Roots of Empathy
What is Roots of Empathy?
Mary Gordon, Founder of Roots of Empathy
We are experiencing a decline of empathy and a crisis of connection. In a world where our differences increasingly tend to alienate us from one another, there is a need to build empathy so we can find our shared humanity. We all ache to belong and those who feel excluded from society very often retaliate with societal or domestic violence. When children are empathic they include others because they understand what it feels like to be left out. We need to nurture empathy in our children so that they will build a caring, peaceful and civil society that is inclusive of all.
When children learn to be empathic, they are less likely to be aggressive, to bully or to hurt others. They are more likely to treat others with kindness and to be aware of including others. Children learn how to build healthy relationships when they are emotionally literate and have developed a sense of their own self-efficacy which allows them to have the courage to stand up for themselves and others. In a Roots of Empathy classroom, this happens through experiential learning with the infant, parent and a certified Instructor. Roots of Empathy delivers its program universally in the classroom without targeting specific children. Those children, who through no fault of their own or their parents, may not have had a secure attachment relationship, have another opportunity to develop empathy.
Roots of Empathy increases levels of empathy and increases the connection between students and that connection ripples out to all of the relationships in their lives.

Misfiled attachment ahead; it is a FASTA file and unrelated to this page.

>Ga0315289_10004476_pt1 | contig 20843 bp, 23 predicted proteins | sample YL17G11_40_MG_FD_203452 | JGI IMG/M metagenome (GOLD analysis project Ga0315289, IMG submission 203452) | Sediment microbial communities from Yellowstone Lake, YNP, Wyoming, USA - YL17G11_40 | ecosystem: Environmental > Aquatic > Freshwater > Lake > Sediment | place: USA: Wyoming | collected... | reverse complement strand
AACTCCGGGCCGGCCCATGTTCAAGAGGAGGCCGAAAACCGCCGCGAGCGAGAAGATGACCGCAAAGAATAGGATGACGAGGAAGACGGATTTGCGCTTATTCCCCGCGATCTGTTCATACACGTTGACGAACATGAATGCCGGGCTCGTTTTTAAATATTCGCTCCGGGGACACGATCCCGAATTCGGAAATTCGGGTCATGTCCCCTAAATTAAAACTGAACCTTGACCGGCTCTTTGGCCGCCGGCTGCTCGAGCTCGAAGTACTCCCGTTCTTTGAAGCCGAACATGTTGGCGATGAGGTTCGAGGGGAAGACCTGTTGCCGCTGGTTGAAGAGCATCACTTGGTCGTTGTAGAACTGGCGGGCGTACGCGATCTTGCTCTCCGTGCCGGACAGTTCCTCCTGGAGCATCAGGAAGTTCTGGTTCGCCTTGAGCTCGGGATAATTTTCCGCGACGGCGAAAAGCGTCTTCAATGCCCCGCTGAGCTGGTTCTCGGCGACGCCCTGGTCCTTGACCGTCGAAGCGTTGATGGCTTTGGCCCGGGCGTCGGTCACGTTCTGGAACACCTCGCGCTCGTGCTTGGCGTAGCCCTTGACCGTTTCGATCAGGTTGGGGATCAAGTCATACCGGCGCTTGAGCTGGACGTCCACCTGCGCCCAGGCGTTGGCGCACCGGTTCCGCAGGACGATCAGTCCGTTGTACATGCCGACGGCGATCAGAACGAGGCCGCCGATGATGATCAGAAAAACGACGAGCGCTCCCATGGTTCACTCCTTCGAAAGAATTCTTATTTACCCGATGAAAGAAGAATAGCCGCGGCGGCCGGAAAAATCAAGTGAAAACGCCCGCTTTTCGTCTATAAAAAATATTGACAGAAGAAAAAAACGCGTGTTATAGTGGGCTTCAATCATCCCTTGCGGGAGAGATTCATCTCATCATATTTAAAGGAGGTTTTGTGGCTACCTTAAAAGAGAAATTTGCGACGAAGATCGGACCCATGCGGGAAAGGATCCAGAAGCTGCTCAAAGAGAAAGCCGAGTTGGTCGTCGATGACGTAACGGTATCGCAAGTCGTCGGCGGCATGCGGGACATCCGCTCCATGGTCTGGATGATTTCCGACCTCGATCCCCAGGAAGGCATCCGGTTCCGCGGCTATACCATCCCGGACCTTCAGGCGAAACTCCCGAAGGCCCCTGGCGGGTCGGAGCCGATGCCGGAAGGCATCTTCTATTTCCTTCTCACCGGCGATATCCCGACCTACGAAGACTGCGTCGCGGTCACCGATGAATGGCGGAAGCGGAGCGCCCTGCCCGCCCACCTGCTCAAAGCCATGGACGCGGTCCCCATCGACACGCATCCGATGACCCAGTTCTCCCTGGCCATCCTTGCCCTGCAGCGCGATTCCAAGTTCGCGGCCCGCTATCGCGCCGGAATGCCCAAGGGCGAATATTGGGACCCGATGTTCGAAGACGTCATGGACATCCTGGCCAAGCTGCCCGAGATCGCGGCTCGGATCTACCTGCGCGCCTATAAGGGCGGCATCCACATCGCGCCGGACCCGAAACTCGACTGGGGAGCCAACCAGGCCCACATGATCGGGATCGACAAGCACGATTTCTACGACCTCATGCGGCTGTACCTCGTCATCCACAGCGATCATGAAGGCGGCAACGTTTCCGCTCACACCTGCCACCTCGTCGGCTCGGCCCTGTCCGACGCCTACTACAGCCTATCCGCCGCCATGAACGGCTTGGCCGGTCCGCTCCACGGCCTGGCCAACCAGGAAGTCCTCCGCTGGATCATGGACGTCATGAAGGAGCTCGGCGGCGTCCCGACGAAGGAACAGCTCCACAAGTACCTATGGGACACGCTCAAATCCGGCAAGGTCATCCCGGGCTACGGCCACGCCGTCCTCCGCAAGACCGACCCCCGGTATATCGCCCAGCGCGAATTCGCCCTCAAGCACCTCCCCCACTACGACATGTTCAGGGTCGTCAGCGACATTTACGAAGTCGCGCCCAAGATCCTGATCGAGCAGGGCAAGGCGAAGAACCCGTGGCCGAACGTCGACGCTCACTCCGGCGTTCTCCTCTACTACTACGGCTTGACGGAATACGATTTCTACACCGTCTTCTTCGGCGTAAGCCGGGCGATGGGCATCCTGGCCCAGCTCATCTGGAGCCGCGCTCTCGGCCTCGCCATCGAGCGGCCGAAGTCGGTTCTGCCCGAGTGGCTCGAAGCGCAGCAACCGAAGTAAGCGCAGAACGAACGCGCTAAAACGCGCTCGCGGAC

At the heart of the program are a neighborhood parent and baby who visit a classroom over the course of a school year. Using an age-appropriate curriculum, a certified Roots of Empathy Instructor coaches the students to observe the baby’s intentions and to label the baby’s feelings. In this experiential learning, the baby is the “teacher” and a catalyst that the Instructor uses to help children identify and reflect on their own feelings and the feelings of others – empathy. Children learn that we share the same feelings and our feelings are at the core of our humanity.
Empathy is the developmental mechanism that correlates most highly with altruistic behavior. It is the ability to take the perspective of the other and to feel with them. Empathy cannot be successfully taught through traditional instruction, but it can be caught experientially, changing the architecture of the brain. If we develop empathy in children, they will behave inclusively. They will challenge cruelty and injustice, creating more empathic classrooms where all children are included. The best way to change tomorrow is to work with the children of today, creating a change from within that lasts.
Our programs are experiential and work on the principles of intrinsic pride and intrinsic motivation. Children are not manipulated by praise or rewards in the Roots of Empathy classroom, which acts as a participatory democracy. Children are encouraged to find their voice and use it.
In the Roots of Empathy program, children learn that our shared feelings unite us more than do our differences. Every classroom is a microcosm of society and children who are different are at risk of exclusion. In the Roots of Empathy classrooms where no judgments are made, a climate of social inclusion and equity develops. Roots of Empathy classrooms contribute to the development of caring schools and change not only the child, but also the teacher, and can tip the culture of a whole school when at scale.
Roots of Empathy’s curriculum activities also have links to classroom curricula. For example, students use math skills when they calculate and chart the baby’s weight and measurements. They also use literature to help support and understand emotional literacy and perspective-taking.